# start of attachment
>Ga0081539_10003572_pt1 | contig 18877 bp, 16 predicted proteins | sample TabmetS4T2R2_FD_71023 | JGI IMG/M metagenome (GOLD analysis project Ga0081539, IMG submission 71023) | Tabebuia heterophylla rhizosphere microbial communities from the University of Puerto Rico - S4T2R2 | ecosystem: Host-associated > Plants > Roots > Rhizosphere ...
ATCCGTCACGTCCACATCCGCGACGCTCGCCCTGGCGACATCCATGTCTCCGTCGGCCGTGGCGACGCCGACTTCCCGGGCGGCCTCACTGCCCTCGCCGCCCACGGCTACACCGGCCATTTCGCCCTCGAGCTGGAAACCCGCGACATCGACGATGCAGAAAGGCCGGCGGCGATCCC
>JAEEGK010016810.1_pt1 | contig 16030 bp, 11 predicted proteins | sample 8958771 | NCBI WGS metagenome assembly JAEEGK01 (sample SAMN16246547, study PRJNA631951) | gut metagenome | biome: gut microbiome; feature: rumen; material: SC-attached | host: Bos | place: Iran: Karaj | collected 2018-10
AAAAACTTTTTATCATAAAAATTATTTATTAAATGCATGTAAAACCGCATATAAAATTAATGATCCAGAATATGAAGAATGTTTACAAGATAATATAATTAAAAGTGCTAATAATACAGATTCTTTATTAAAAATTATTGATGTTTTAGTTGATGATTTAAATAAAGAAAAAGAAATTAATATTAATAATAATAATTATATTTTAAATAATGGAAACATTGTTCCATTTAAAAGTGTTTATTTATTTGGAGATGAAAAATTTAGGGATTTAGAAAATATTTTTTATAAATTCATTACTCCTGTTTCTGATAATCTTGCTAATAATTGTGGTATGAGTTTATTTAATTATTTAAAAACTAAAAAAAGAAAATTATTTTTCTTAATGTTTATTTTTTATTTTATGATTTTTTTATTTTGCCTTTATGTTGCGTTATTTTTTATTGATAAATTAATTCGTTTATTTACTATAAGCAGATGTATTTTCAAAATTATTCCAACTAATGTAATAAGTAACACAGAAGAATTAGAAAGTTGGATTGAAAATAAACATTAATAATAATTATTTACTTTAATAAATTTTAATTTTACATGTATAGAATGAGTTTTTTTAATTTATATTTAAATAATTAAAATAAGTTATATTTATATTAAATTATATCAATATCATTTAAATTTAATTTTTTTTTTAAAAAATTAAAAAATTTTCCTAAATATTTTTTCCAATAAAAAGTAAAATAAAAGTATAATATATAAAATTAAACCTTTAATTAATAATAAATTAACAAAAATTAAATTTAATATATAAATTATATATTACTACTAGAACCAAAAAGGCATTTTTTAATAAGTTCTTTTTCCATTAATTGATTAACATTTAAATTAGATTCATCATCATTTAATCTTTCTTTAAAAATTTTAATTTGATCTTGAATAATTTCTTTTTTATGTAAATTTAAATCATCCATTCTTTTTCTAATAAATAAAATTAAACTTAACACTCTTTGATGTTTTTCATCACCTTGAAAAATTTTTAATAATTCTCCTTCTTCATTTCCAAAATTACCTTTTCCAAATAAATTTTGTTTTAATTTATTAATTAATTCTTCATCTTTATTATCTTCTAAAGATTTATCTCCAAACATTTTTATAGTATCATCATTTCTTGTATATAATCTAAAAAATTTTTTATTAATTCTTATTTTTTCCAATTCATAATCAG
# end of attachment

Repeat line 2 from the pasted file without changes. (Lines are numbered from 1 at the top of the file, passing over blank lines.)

ATCCGTCACGTCCACATCCGCGACGCTCGCCCTGGCGACATCCATGTCTCCGTCGGCCGTGGCGACGCCGACTTCCCGGGCGGCCTCACTGCCCTCGCCGCCCACGGCTACACCGGCCATTTCGCCCTCGAGCTGGAAACCCGCGACATCGACGATGCAGAAAGGCCGGCGGCGATCCC